Furosemide (Lasix) is one of our most important diuretics, used to reduce fluid retention during heart failure and other diseases. Though experiments in mice show extensive liver damage, decades of clinical use have proven its safety for humans.22,23
One of our most relied-upon pain relievers, Aspirin (Acetylsalicylic acid), causes teratogenic malformations in mice, rats, dogs, cats, rabbits, and monkeys.3
What You Can Do
- More funding must be dedicated to the development of better, human-based drug safety tests. Write your federal legislators to explain this urgent need.
- Encourage the National Institutes of Health to fund studies using non animal methods, such as the examples listed at the right. Contact NIH here:
Elias Zerhouni, Director
National Institutes of Health
9000 Rockville Pike
Bethesda, MD 20892
- Support only health charities that fund non-animal research. A full list of those with the Humane Charity Seal of Approval can be found at www.HumaneSeal.org.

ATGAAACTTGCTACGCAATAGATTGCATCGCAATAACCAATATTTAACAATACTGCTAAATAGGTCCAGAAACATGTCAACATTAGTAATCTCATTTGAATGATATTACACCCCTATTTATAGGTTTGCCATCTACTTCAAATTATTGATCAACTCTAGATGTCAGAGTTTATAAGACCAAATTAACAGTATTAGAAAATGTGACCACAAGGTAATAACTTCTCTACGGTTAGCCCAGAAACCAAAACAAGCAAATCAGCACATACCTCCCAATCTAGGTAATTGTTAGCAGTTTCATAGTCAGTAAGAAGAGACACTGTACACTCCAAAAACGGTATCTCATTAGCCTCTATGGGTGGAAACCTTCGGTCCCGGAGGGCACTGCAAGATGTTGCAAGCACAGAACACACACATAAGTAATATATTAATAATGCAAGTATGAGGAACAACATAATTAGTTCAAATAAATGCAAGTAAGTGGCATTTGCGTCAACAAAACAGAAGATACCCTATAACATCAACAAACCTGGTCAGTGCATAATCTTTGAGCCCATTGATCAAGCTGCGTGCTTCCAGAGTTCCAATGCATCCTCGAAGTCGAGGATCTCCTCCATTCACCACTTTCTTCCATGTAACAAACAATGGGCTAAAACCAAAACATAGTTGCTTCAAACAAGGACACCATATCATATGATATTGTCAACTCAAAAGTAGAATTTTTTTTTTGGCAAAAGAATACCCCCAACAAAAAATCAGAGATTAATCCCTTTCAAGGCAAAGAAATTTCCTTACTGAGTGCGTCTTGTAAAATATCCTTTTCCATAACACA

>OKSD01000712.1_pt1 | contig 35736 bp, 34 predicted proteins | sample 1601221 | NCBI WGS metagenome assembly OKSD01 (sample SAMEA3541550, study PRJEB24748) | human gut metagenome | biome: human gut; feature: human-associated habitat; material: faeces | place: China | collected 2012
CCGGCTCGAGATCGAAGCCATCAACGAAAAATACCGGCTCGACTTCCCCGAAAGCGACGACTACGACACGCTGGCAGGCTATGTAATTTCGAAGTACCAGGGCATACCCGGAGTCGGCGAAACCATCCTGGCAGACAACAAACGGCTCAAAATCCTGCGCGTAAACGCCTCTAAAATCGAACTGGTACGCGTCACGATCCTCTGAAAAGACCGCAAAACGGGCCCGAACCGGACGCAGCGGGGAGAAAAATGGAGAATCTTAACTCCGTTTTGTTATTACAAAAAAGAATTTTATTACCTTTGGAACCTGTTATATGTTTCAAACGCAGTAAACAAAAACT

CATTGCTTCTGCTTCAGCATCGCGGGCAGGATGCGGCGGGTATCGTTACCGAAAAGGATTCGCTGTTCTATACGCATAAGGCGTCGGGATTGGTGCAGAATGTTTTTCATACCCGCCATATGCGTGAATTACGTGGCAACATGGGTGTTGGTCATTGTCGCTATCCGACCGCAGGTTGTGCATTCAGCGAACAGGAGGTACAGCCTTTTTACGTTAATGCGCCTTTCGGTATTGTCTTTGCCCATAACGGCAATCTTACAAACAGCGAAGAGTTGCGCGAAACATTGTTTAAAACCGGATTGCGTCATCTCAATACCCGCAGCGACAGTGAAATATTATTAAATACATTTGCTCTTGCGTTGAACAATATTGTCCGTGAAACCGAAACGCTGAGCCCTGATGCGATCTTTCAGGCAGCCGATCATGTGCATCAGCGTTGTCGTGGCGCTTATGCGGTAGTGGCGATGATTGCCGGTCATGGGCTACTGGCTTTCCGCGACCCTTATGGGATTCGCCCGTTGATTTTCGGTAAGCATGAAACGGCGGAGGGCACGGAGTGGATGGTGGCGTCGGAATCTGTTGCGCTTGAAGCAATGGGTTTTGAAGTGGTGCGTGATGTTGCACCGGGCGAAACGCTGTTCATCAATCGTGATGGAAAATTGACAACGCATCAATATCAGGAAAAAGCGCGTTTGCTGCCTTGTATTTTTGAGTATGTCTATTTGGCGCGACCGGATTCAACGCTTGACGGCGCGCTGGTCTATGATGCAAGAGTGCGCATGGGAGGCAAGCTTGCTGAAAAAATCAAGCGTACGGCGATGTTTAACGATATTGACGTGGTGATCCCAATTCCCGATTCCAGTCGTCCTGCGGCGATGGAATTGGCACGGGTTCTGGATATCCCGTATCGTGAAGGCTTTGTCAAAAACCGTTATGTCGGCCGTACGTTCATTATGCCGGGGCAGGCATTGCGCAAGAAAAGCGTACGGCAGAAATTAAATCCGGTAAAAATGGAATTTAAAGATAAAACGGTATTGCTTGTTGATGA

1. Lazarou et al. JAMA. 1998;279(15):1200-1205.
2. United States General Accounting Office (GAO) GAO/PEMD-90-15 Apr1990.
3. Bailey et al. Biogenic Amines. 2005 19(2):97-145.
4. March of Dimes: http://www.marchofdimes.com/professionals/681_1172.asp
5. Rajkumar SV. Mayo Clinic Proceed. 2004; 79:899-903.
6. Dahl SL and JR Ward. Phamacotherapy. 1982;2(6): 354-366.
7. Eason et al. Reg Tox Pharm. 1990;11:288-307.
8. Parke et al. Pol J Occ Med. 1990;3(1):15-41.
9. Medawar C. BMJ. 1982;285:459-460.
10. Gad S. J Am Coll Tox. 1990;9:291-302.
11. Becker et al. Acta Derm Venerol. 1996;76(5):337-340.
12. Peters. Tox Path. 2005;33:146-154.
13. Neumuller J and M Tohidast-Akrad. Arzneimittelforschung. 1994;44(5):636-641.
14. Wolfe S. Lancet. 1984;1:353.
15. Venning. BMJ. 1983;286:199-202.
16. Venning. BMJ. 1983;286:365-368.
17. FDA safety alert 1999: http://www.fda.gov/medwatch/safety/1999/cylert.htm
18. Willman D. Los Angeles Times, December 20, 2000.
19. von Keutz, E and G Schluter. Am J Cardiol. 1998;82:11J-17J.
20. Johnson et al. Toxicol Appl Pharm. 2004; 200(3):237-250.
21. Fleming, A. ATLA. 1994;22:207-209.
22. Mitchell et al. Nature. 1974;251(5475):508-511.
23. Hutcheon DE and G Leonard. J Clin Pharmacol J New Drugs. 1967;7(1):26-33.